In November 1933, Patrick Leigh Fermor was eighteen years old. His scholastic career having been disrupted by being expelled from school, he was studying privately in the hope of being admitted to Royal Military College Sandhurst when he realised that being a peacetime soldier held no attraction. So, in need of a change of scenery, Leigh Fermor decided to “abandon London and set out across Europe like a tramp”, or as he expressed it to himself, “like a pilgrim or a palmer, an errant scholar, a b
Apr 16, 2007 rated it it was amazing
Have you ever so adored a book that you feel that everyone in the world should have the authors name on their lips and you want to buy every copy so you can force everyone you know to sit down and read it right now? But that the same time this book is so special, so truly unique in your life and also the universe, that to read it is sort of like the time in the Wizard of Oz when it all goes from black-and-white to Technicolor and only truly worthy people deserve moments like that so you also wan ...more
Aug 27, 2014 rated it it was amazing  ·  review of another edition
In 1933, at the age of 18, Patrick Leigh Fermor set out on an extraordinary journey by foot - from the Hook of Holland to Constantinople. "A Time of Gifts" is the first volume in a trilogy recounting the trip, and in this volume the reader accompanies him as far as Hungary.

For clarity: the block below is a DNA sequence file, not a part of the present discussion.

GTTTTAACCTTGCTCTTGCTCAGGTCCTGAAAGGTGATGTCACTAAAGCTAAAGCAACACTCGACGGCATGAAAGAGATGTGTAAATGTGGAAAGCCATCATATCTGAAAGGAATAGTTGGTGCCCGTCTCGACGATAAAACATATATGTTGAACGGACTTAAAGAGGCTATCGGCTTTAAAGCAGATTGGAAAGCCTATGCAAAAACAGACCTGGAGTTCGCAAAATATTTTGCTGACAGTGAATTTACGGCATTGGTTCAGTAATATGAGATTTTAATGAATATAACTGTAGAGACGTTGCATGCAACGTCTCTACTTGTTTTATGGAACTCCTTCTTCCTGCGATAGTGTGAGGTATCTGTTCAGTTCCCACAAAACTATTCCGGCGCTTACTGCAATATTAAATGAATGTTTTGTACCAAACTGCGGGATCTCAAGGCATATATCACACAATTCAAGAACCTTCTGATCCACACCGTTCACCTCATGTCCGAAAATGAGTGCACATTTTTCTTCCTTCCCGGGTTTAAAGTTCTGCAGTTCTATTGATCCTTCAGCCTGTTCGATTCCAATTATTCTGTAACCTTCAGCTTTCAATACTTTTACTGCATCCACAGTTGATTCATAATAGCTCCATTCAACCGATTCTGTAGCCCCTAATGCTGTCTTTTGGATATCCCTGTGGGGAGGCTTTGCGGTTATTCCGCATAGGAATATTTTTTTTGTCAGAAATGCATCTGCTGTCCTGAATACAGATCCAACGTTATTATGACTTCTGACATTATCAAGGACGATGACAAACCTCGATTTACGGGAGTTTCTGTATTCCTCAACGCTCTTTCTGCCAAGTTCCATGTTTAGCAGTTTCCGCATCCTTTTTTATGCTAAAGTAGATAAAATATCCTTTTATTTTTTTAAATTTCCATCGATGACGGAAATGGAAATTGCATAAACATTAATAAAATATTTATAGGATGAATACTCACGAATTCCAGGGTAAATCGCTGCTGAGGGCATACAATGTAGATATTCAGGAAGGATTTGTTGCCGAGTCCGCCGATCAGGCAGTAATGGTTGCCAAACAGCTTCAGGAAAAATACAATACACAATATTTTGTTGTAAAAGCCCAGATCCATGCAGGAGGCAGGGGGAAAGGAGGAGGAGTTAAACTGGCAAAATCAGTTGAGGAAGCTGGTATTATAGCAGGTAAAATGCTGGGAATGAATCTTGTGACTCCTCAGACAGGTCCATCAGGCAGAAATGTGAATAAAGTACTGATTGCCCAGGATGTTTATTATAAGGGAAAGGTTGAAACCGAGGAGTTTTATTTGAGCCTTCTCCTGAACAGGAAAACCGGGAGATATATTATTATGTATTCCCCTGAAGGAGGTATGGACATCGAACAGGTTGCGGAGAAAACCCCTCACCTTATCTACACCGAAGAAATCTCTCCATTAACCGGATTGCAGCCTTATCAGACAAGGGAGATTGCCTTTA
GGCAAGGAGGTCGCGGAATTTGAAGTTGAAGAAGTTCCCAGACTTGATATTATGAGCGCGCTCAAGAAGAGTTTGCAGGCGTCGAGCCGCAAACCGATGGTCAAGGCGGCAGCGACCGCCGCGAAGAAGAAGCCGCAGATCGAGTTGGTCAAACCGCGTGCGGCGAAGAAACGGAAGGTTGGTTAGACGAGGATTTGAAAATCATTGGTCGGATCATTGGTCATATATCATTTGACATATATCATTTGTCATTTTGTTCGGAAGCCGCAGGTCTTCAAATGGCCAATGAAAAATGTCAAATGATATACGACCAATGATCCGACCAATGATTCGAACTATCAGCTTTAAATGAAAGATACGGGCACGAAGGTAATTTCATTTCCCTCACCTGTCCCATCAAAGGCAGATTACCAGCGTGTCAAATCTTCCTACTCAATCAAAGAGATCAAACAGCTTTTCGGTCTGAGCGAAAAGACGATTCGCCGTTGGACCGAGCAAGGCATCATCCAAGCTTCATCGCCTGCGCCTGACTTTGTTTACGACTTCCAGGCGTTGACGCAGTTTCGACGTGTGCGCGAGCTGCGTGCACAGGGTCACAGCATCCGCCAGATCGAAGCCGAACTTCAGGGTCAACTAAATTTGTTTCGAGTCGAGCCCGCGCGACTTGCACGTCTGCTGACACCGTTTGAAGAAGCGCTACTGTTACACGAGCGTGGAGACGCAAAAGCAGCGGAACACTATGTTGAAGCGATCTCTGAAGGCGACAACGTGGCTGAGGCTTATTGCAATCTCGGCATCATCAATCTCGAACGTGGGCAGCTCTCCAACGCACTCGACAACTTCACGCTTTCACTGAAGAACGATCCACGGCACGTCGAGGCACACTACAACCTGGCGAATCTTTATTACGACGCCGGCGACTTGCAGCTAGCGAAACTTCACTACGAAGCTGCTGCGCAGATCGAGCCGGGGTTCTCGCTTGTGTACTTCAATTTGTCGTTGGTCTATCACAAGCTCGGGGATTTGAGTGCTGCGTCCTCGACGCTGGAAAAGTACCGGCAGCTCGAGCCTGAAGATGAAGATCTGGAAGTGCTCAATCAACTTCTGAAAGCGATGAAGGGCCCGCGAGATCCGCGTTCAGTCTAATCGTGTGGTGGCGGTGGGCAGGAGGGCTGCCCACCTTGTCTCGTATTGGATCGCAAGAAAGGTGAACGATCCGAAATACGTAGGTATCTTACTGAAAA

It's an exceptional book. Published years after the event, in 1977, it still perfectly captures the wonder of his extraordinary journey and the many fascinating people he met on the way. What elevates this magical book are Pa
Aug 15, 2016 rated it liked it  ·  review of another edition
Shelves: non-fiction
This is a unique and impressive and special and fascinating and ... worthwhile book, but ... I just didn't love it. Indeed, much as I appreciated it, I struggled to stick with it. (I mean I ... really ... struggled....) As a result, I literally chipped away at it, reading it in chunks - some smaller, some larger - over the course of more than a year (which, for me, is highly unusual). In all fairness, when it did strike my fancy, I enjoyed lengthy sections, but ... over the course of nearly 16 m ...more
Apr 03, 2012 rated it it was amazing
Recommends it for: 3Ms
Recommended to Bettie by: Carey Combe
This review has been hidden because it contains spoilers. To view it, click here.
Will Ansbacher